A new digital health research programme based in Trinity, “ProAct”, was launched today by the Minister for Mental Health and Older People, Helen McEntee. The programme, which aims to allow older people with chronic diseases to self-manage their conditions using new technology, has received €4.87 million in funding from the EU’s Horizon 2020 programme.
Developed in partnership with a range of research institutions, international technology companies and members of the healthcare industry, the programme, which is led by the Trinity Centre for Practice and Healthcare Innovation, will aim to provide digital, home-based care that patients can access via a tablet, smartphone or computer.
The programme has attracted considerable support from across the EU, including health technology heavyweights like Phillips, which currently tracks 275 million patients worldwide, and Home Instead, which operates across nineteen countries.
Speaking at today’s launch in the Science Gallery, McEntee emphasised the potential of technology to “modernise” the way patients are treated. Referencing the stress that is increasingly being placed on health systems internationally by ageing populations, McEntee praised the new programme as providing an “excellent model” for how EU member states can “work together” with industry and private enterprise to develop solutions to the biggest challenges facing states today. In the EU currently, 70 per cent of healthcare costs are spent on treating and managing such chronic diseases.
Ireland is currently the second-largest recipient of European Research Council (ERC) funding, with Trinity no stranger itself to working on large-scale projects in the healthcare sector. The Irish Longitudinal Study on Ageing (TILDA) has since 2009 collected and analysed data on ageing in Ireland, while more recently last November Atlantic Philanthropies awarded €138 million to Trinity College Dublin and University of California, San Francisco (UCSF), to establish the Global Brain Health Institute, the largest such donation in the organisation’s history.
Speaking at the launch, Provost Patrick Prendergast, argued that “Ireland now provides an example across the EU of how to approach funding applications”. Referencing the scale of the ageing crisis facing Europe, and the escalating cost of treating patients with numerous chronic illnesses, Prendergast described himself as “proud and delighted that Trinity is coordinating this important project”.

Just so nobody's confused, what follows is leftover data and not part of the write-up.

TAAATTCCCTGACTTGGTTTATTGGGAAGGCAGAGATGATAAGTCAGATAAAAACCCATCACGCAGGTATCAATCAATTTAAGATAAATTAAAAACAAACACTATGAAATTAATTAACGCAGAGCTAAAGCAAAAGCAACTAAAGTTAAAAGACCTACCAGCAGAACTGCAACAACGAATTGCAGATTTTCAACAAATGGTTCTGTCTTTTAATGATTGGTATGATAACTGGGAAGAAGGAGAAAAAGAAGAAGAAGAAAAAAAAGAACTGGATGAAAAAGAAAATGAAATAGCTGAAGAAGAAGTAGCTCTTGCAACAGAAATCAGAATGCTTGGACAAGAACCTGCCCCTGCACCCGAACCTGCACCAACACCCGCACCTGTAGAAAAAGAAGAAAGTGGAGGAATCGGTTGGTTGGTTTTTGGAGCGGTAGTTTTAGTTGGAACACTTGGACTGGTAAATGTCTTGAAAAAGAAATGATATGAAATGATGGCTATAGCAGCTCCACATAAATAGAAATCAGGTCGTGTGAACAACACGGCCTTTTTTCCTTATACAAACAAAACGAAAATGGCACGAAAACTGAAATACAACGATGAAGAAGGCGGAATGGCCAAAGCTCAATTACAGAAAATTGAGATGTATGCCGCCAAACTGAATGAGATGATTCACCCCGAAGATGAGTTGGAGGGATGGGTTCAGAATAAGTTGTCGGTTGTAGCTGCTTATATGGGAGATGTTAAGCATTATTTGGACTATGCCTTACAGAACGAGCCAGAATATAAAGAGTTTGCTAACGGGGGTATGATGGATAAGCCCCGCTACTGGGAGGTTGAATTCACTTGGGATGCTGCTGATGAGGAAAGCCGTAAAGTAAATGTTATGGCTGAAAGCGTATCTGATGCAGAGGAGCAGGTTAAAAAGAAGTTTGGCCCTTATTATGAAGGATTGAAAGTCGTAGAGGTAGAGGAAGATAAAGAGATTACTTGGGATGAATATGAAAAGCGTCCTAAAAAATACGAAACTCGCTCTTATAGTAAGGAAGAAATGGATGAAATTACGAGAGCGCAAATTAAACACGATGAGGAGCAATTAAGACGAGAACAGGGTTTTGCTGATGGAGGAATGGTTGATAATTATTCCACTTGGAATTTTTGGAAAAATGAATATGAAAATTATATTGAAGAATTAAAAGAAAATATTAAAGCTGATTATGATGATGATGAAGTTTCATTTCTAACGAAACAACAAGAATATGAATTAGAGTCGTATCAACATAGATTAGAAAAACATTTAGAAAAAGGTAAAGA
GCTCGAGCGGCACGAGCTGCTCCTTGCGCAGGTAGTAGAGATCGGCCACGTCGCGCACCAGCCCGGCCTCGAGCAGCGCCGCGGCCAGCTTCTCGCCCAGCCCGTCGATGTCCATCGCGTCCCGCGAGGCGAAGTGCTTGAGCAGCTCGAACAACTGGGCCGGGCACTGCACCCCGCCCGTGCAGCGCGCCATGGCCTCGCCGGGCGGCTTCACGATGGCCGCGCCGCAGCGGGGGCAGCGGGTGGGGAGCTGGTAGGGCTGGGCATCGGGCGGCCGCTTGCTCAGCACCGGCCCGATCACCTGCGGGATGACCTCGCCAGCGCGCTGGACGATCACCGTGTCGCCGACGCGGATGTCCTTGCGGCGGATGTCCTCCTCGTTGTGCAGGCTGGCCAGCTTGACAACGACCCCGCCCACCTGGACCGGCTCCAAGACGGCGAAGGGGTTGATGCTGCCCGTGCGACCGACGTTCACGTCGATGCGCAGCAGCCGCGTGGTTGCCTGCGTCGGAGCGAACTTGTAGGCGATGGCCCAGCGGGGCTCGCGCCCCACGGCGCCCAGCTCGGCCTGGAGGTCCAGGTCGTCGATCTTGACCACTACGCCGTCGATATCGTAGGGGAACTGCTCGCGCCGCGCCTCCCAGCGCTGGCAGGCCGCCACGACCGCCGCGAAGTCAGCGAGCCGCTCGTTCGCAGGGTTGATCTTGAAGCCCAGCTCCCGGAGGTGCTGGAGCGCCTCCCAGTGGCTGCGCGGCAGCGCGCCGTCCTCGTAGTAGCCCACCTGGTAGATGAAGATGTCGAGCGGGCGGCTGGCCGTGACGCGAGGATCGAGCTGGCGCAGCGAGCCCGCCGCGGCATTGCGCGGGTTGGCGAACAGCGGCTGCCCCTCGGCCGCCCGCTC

Alluding to the upcoming referendum on Britain’s membership of the EU, Prendergast expressed his hope that such partnerships can continue in the future, and that such “success stories” like ProAct could be used to challenge the negativity that often surrounds the European Commission.
Two trial sites of 60 patients, based in Louth and in Ghent, France, will focus on applying new technologies to the prevention and treatment of chronic diseases like diabetes, heart failure and dementia, with a further trial planned to take place in Bologna, Italy, in 2018. It is hoped that by 2019 the system will be able to be replicated across a range of EU member states, and able to care for and treat patients with a range of diseases.
The coordinator of the project, Trinity’s Dr John Dismore, highlighted the difference the project could make to the lives of patients. Emphasising that “our goal is to tackle society’s problems”, he argued that importance of a more proactive approach to patient care.
The project “started with a cup of coffee in the Science Gallery. It’s amazing what a cup of coffee and a few great minds can do together”, he said. By using the data collected from patients, and working with technology companies like IBM Ireland and Phillips, the project will be able to rapidly grow in scale to treat patients across Europe.
Speaking to The University Times, Dinsmore said: “Our health systems are based very much on reactive treatment and per patient, so that’s when individuals become acutely ill. But because of the pressures that are put on the health system we have to move to a very much proactive and preventative healthcare model where people are powered to look after their own health, at home, for as long as possible.”
With the €4.87 million in funding, Dinsmore and his team will create a “new digital, integrated care cloud-based system” that will “take information from those technologies into the system, and then through very smart algorithms that we’re creating with IBM, feedback to the individual what specifically they need to know, at a specific point in time to help them manage their condition”.
Commenting on the importance of the project, Dinsmore said: “If you give people their data in a way that they can digest it very easily, and you then give them the tools to understand how to use that data to proactively manage their health, and maybe prevent some exacerbations… then you can see the system having a major role in health services”.
Speaking at the launch, the Director of Research at Philips UK, Sybo Dijkstra, praised the work of the project so far, stating that “an engaged patient and engaged healthcare consumer is less of a burden to the health system”, and noting how the work of Dinmore and his team is adapting to a world where “care is shifting to a lower cost setting”.